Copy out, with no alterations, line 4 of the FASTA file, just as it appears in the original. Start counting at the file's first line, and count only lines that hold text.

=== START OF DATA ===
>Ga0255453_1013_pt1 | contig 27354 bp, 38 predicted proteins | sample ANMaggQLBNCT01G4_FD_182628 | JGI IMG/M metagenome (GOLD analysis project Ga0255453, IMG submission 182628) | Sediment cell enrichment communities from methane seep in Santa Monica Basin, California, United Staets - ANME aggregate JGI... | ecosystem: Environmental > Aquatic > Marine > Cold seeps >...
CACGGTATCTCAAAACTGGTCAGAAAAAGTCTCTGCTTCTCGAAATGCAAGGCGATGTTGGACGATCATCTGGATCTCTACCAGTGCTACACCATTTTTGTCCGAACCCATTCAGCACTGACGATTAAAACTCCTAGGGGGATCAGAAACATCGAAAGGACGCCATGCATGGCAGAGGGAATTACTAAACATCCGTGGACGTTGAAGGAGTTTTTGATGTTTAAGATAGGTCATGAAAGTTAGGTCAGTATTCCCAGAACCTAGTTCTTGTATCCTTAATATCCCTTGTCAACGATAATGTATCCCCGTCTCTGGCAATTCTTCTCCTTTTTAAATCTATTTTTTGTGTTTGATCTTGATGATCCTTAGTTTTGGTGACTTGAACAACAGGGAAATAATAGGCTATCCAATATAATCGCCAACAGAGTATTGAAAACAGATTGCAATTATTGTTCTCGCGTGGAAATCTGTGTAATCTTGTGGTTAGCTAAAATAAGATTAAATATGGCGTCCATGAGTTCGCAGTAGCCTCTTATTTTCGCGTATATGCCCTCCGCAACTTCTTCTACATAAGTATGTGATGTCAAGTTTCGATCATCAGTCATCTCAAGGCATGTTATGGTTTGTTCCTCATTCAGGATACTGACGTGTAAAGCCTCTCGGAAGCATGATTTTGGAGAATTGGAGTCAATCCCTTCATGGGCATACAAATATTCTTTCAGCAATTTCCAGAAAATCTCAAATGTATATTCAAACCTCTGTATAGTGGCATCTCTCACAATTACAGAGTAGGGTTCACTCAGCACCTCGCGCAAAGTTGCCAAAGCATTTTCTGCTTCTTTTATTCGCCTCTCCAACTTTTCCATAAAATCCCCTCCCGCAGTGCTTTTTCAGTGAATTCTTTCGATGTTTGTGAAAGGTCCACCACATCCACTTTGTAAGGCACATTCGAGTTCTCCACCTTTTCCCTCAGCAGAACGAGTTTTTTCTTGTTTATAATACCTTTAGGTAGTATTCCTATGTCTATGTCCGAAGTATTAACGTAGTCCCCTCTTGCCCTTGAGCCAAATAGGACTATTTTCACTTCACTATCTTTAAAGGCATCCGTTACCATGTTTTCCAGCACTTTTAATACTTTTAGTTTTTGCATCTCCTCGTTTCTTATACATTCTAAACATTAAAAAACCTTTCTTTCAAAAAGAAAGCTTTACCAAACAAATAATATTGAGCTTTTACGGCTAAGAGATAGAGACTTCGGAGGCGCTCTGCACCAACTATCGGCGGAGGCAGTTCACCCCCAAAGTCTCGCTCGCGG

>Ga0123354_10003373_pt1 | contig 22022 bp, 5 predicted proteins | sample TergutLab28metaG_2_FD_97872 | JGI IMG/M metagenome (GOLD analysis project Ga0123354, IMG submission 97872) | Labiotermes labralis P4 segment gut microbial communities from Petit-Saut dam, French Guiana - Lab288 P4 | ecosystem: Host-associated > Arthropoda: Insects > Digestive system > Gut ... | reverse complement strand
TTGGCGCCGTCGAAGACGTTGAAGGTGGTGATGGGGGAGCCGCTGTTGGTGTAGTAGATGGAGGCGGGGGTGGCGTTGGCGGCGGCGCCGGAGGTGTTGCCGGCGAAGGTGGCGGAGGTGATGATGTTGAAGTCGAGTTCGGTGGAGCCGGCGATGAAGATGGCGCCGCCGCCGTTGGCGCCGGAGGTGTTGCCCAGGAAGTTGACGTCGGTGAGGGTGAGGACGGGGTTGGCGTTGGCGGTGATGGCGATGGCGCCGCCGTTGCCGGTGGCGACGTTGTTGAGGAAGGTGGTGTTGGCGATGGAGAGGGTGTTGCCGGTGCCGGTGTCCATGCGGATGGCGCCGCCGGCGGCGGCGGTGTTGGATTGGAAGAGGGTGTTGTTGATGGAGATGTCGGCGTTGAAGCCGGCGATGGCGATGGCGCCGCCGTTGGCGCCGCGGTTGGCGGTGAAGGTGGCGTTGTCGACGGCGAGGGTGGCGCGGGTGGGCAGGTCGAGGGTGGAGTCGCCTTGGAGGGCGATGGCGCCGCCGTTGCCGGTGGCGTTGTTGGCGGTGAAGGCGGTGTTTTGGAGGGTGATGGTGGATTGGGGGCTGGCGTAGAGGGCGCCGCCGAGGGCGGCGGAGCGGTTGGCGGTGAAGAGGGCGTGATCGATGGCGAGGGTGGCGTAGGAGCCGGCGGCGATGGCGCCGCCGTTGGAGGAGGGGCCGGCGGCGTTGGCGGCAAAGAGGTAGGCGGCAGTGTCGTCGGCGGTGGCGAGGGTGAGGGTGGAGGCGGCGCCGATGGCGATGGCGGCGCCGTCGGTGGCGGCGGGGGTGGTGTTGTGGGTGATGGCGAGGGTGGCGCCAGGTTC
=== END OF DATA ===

TTGGCGCCGTCGAAGACGTTGAAGGTGGTGATGGGGGAGCCGCTGTTGGTGTAGTAGATGGAGGCGGGGGTGGCGTTGGCGGCGGCGCCGGAGGTGTTGCCGGCGAAGGTGGCGGAGGTGATGATGTTGAAGTCGAGTTCGGTGGAGCCGGCGATGAAGATGGCGCCGCCGCCGTTGGCGCCGGAGGTGTTGCCCAGGAAGTTGACGTCGGTGAGGGTGAGGACGGGGTTGGCGTTGGCGGTGATGGCGATGGCGCCGCCGTTGCCGGTGGCGACGTTGTTGAGGAAGGTGGTGTTGGCGATGGAGAGGGTGTTGCCGGTGCCGGTGTCCATGCGGATGGCGCCGCCGGCGGCGGCGGTGTTGGATTGGAAGAGGGTGTTGTTGATGGAGATGTCGGCGTTGAAGCCGGCGATGGCGATGGCGCCGCCGTTGGCGCCGCGGTTGGCGGTGAAGGTGGCGTTGTCGACGGCGAGGGTGGCGCGGGTGGGCAGGTCGAGGGTGGAGTCGCCTTGGAGGGCGATGGCGCCGCCGTTGCCGGTGGCGTTGTTGGCGGTGAAGGCGGTGTTTTGGAGGGTGATGGTGGATTGGGGGCTGGCGTAGAGGGCGCCGCCGAGGGCGGCGGAGCGGTTGGCGGTGAAGAGGGCGTGATCGATGGCGAGGGTGGCGTAGGAGCCGGCGGCGATGGCGCCGCCGTTGGAGGAGGGGCCGGCGGCGTTGGCGGCAAAGAGGTAGGCGGCAGTGTCGTCGGCGGTGGCGAGGGTGAGGGTGGAGGCGGCGCCGATGGCGATGGCGGCGCCGTCGGTGGCGGCGGGGGTGGTGTTGTGGGTGATGGCGAGGGTGGCGCCAGGTTC